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Old 05-19-2019, 06:12 PM   #15
Ultramaroon
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The other good time to double clutch is for a missed upshift. Consider what happens when you wait too long upshifting between gears. The input side slows down too much. Now the syncros are doing work to bring the input side back up to speed.

It's easy to miss 1-2 first thing in the morning when the transmission fluid is cold and thick. It's also easiest to practice timing in the morning.

Start out in first. Push in the clutch and pause for a sec before disengaging first. Notice how you have to tug? You're working against all the gears squeezing & shearing that thick shit.

If you time it right and begin tugging just as you've disengaged the clutch, it slips out of gear with a tiny flick. If you do that flick and immediately put a tiny bit of steady pressure on the slip ring, it'll flop right into second every time.

But if you miss, let go. Double clutch to spin up the input side again like you're rev matching for first, and try again. I've had some really cold mornings when third time is a charm. At no point do I ever have to lean on the gearshift.
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Old 05-19-2019, 07:34 PM   #16
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The other good time to double clutch is for a missed upshift. Consider what happens when you wait too long upshifting between gears. The input side slows down too much. Now the syncros are doing work to bring the input side back up to speed.

It's easy to miss 1-2 first thing in the morning when the transmission fluid is cold and thick. It's also easiest to practice timing in the morning.

Start out in first. Push in the clutch and pause for a sec before disengaging first. Notice how you have to tug? You're working against all the gears squeezing & shearing that thick shit.

If you time it right and begin tugging just as you've disengaged the clutch, it slips out of gear with a tiny flick. If you do that flick and immediately put a tiny bit of steady pressure on the slip ring, it'll flop right into second every time.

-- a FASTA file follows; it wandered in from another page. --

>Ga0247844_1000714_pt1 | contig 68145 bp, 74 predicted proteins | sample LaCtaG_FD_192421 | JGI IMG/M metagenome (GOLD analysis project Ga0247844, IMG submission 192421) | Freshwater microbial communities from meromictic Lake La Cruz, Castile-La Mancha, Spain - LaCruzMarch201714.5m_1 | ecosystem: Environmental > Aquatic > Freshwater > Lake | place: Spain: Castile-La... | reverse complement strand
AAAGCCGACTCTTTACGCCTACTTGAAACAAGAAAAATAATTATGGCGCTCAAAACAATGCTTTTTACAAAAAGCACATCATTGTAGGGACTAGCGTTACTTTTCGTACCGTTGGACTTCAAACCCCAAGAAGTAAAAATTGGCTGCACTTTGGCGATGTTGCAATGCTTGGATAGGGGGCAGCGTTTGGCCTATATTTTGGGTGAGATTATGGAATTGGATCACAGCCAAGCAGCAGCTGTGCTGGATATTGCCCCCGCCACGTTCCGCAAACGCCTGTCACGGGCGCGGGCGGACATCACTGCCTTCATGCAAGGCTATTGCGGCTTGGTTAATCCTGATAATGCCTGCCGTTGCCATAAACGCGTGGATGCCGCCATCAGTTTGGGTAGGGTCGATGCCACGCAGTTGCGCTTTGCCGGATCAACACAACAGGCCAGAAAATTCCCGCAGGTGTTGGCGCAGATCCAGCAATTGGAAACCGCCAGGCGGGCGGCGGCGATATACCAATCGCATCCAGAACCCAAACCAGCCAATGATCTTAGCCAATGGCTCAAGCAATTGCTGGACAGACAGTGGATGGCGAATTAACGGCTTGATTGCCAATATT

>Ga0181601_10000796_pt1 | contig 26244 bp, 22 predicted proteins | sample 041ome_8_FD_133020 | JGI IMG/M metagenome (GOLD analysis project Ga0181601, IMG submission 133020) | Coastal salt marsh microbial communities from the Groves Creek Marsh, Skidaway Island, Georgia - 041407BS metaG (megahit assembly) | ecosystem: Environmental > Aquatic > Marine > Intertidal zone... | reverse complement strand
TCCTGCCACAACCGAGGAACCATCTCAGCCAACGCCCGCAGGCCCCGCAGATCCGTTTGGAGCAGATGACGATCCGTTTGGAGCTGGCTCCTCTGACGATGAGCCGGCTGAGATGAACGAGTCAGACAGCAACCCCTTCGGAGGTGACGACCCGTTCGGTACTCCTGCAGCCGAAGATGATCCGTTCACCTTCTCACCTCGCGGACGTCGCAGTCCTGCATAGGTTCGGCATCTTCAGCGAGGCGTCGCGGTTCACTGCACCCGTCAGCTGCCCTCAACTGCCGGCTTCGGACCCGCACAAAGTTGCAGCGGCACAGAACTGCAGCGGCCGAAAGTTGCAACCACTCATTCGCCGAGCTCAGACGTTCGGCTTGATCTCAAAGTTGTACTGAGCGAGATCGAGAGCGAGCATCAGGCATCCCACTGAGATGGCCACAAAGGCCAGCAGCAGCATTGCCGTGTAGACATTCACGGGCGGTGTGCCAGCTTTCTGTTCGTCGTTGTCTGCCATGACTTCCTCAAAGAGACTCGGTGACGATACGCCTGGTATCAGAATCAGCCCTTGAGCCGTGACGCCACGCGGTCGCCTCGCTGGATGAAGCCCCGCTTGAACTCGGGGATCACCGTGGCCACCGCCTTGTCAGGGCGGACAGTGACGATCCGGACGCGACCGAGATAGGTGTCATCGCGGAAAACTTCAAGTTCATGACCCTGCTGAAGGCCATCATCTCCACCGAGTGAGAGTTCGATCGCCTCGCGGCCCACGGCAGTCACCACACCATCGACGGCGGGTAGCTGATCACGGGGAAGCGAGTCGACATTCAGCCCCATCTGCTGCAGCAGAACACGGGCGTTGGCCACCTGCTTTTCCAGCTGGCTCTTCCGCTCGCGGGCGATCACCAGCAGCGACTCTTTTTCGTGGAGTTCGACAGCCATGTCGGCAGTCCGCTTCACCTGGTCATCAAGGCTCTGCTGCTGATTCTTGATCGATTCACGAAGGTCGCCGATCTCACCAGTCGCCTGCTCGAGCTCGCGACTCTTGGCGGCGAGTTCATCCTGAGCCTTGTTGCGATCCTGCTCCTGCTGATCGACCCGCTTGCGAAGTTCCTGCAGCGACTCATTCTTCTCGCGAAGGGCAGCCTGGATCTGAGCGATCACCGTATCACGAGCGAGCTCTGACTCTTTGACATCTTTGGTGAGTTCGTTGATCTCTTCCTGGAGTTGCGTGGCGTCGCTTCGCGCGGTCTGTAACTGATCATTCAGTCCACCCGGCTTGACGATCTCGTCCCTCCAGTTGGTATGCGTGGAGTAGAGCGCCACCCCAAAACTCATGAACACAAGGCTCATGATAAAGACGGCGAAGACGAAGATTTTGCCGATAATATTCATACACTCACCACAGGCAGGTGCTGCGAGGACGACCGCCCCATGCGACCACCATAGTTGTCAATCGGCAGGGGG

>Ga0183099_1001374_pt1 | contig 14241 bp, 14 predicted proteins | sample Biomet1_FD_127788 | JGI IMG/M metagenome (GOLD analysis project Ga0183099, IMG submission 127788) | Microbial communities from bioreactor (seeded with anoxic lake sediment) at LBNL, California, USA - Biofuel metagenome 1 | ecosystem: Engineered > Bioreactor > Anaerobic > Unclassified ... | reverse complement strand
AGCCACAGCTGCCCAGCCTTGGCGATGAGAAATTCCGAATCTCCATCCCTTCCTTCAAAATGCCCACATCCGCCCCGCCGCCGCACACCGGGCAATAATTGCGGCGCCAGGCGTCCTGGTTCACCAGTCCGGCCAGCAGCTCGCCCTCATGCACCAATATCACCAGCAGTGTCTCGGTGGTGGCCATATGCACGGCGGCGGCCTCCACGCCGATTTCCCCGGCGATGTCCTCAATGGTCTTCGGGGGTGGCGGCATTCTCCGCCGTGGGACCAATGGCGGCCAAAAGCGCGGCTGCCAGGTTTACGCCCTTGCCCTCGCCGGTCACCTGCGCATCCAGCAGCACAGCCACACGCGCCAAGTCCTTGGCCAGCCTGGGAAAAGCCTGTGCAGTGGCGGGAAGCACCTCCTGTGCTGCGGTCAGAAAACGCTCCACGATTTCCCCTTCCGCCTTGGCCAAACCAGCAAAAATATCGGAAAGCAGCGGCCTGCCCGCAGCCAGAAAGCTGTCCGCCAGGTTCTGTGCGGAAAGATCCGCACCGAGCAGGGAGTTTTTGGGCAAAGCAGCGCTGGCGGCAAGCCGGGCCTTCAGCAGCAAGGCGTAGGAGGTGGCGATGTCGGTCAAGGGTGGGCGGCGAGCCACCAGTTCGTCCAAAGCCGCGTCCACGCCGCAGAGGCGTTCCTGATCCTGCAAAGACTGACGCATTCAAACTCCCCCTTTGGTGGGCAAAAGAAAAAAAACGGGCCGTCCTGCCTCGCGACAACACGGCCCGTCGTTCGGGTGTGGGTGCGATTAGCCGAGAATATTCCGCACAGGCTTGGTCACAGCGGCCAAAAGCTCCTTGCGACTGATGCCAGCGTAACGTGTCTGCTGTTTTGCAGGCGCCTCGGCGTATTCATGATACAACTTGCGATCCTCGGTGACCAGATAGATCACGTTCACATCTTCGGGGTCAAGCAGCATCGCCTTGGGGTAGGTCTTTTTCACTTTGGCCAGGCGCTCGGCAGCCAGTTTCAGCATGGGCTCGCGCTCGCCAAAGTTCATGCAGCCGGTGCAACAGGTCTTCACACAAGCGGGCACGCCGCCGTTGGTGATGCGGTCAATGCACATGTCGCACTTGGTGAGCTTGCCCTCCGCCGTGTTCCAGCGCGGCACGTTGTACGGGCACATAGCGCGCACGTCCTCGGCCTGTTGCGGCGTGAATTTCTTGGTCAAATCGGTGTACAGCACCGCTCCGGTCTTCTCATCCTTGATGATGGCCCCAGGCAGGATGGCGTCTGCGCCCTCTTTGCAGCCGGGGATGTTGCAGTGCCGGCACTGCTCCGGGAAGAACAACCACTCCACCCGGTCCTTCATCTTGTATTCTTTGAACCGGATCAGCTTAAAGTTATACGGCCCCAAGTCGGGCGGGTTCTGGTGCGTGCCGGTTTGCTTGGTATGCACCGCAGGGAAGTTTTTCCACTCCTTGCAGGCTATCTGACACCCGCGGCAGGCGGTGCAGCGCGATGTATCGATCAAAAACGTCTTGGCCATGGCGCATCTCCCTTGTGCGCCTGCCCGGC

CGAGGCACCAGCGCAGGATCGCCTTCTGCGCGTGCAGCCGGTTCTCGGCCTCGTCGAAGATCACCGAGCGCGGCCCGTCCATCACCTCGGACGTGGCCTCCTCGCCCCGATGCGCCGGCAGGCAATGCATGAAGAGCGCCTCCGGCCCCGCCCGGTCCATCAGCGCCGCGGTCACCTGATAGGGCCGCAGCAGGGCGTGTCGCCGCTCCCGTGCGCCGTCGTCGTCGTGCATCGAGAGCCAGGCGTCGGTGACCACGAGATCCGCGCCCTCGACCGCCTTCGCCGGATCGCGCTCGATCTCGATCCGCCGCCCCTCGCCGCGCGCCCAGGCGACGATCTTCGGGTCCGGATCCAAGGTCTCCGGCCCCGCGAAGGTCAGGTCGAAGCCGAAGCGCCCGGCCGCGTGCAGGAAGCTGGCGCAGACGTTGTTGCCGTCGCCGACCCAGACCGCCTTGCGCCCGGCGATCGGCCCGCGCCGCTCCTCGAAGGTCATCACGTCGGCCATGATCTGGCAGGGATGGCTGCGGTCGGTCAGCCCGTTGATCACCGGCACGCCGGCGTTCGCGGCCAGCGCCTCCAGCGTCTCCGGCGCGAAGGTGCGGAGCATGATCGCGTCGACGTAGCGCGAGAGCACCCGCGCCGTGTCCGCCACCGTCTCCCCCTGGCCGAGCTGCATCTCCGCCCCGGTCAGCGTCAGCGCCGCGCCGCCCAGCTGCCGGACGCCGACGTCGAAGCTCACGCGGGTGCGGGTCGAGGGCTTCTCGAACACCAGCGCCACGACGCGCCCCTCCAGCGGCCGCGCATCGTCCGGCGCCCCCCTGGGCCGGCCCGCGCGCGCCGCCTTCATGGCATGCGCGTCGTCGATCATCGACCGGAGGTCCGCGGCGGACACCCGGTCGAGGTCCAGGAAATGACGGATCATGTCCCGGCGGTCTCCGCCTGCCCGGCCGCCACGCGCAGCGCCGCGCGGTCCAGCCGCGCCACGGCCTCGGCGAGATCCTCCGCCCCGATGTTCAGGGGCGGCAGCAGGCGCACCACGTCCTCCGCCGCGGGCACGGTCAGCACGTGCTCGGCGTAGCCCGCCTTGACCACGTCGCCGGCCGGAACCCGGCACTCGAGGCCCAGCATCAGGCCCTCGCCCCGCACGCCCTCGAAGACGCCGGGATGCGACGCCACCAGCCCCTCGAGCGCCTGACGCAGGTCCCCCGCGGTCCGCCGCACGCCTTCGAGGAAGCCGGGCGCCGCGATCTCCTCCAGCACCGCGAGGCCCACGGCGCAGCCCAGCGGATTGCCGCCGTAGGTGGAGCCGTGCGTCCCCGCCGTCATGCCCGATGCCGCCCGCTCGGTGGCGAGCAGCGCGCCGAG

But if you miss, let go. Double clutch to spin up the input side again like you're rev matching for first, and try again. I've had some really cold mornings when third time is a charm. At no point do I ever have to lean on the gearshift.


Makes sense when you put it that way. Most of the time I try shifting quickly right after I press in the clutch and I get the crunching shift. I feel like if I hold out on shifting to the next gear will make the rpm too low and would have to add gas. I usually shift at 2-3000 rpm range.


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Old 05-19-2019, 07:58 PM   #17
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Hi ya, jc7993, and welcome to learning to shift a car with a manual transmission -

First off, I don't reckon you need to change the transmission oil again. The OEM stuff should last for as long as you own the car.

Second off, I don't think a short shifter is going to solve your problem, it may make it worse.

Third off, learning to smoothly shift this MT takes up a good section of the learning curve, especially if you haven't been on the curve before.

Forth off, I suggest you carefully re-read ol @Ultramaroon's post, he pointed out some really good stuff.

I order to help you get a "feel" for how a MT/clutch works, after you have read up on "how it works", you may try clutchless up shifting, as a lab phase of your course of study.

Yep, find a nice, uncrowded, quiet country road, driving by just yourself in the car. Start off in first gear and accelerate up to about 3,000 rpms. Now, let off the gas, and (without using the clutch), gently pull the shift lever out of first gear and slip it into second gear.